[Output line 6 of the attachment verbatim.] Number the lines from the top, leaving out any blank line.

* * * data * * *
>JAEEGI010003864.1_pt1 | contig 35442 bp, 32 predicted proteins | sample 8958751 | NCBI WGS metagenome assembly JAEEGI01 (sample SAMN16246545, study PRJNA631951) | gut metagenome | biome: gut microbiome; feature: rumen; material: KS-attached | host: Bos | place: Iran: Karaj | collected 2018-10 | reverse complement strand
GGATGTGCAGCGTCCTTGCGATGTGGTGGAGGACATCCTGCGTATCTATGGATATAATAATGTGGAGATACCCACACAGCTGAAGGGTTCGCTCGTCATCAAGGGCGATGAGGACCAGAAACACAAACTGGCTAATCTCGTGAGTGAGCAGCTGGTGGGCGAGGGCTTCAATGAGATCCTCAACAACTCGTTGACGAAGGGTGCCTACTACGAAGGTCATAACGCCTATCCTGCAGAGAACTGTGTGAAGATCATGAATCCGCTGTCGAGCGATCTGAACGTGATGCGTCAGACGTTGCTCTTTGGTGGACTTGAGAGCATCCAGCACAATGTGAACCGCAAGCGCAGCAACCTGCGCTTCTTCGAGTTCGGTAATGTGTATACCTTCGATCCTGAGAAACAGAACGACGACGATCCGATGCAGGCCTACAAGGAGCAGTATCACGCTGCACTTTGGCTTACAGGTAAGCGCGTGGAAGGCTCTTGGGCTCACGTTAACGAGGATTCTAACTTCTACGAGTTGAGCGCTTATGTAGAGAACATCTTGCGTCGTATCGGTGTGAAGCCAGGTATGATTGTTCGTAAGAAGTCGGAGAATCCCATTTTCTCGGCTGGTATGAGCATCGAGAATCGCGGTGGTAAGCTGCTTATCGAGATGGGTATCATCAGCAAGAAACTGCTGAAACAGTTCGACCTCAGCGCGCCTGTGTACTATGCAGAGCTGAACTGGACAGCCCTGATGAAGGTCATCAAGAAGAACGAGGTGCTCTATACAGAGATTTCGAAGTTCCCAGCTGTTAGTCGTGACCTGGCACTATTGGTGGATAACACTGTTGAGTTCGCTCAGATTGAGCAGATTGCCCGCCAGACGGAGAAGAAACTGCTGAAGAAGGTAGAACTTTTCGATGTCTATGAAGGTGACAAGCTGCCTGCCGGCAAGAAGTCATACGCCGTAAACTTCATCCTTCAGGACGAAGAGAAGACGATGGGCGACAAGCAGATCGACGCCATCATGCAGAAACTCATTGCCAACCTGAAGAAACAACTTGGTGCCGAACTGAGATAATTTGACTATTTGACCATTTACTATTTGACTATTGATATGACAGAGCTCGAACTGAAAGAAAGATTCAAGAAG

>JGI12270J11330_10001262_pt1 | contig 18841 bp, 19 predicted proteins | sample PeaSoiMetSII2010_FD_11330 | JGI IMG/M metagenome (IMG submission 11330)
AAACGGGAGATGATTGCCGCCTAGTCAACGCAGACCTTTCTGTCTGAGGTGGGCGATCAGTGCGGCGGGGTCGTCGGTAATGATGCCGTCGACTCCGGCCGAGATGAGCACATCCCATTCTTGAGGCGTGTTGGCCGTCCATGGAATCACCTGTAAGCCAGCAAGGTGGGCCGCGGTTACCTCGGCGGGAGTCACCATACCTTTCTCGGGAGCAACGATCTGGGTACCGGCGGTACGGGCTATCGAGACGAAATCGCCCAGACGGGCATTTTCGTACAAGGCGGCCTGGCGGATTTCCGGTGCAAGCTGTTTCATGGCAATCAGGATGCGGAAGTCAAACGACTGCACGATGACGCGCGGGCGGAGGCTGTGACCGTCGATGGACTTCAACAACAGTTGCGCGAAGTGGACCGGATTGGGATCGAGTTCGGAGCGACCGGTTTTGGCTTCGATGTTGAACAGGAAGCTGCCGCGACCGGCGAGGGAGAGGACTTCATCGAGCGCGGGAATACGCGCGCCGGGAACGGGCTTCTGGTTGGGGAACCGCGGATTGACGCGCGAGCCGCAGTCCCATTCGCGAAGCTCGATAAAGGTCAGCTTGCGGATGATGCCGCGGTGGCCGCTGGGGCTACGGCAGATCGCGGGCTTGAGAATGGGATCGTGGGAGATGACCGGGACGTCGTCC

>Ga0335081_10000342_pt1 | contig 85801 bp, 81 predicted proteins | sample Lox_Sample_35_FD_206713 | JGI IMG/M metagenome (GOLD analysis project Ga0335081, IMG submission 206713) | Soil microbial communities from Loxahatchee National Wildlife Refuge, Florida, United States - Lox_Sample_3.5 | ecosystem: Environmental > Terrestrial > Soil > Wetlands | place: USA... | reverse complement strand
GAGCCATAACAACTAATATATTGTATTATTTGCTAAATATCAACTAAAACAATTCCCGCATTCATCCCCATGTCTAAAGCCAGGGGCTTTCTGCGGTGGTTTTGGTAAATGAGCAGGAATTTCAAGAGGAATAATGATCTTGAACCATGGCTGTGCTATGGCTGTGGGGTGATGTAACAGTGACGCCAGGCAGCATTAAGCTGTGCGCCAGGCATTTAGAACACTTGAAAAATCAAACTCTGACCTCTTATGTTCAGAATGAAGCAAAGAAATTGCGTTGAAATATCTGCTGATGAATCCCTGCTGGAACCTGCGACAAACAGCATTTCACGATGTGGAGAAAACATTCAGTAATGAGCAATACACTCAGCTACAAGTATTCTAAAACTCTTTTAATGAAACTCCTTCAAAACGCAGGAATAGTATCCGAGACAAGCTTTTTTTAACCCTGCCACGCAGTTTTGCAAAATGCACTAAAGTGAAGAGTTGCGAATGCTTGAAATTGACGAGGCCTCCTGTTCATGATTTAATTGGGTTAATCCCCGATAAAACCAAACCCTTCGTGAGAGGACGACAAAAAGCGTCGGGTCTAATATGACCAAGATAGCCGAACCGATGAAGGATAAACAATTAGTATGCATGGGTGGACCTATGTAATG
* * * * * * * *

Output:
GAGCCATAACAACTAATATATTGTATTATTTGCTAAATATCAACTAAAACAATTCCCGCATTCATCCCCATGTCTAAAGCCAGGGGCTTTCTGCGGTGGTTTTGGTAAATGAGCAGGAATTTCAAGAGGAATAATGATCTTGAACCATGGCTGTGCTATGGCTGTGGGGTGATGTAACAGTGACGCCAGGCAGCATTAAGCTGTGCGCCAGGCATTTAGAACACTTGAAAAATCAAACTCTGACCTCTTATGTTCAGAATGAAGCAAAGAAATTGCGTTGAAATATCTGCTGATGAATCCCTGCTGGAACCTGCGACAAACAGCATTTCACGATGTGGAGAAAACATTCAGTAATGAGCAATACACTCAGCTACAAGTATTCTAAAACTCTTTTAATGAAACTCCTTCAAAACGCAGGAATAGTATCCGAGACAAGCTTTTTTTAACCCTGCCACGCAGTTTTGCAAAATGCACTAAAGTGAAGAGTTGCGAATGCTTGAAATTGACGAGGCCTCCTGTTCATGATTTAATTGGGTTAATCCCCGATAAAACCAAACCCTTCGTGAGAGGACGACAAAAAGCGTCGGGTCTAATATGACCAAGATAGCCGAACCGATGAAGGATAAACAATTAGTATGCATGGGTGGACCTATGTAATG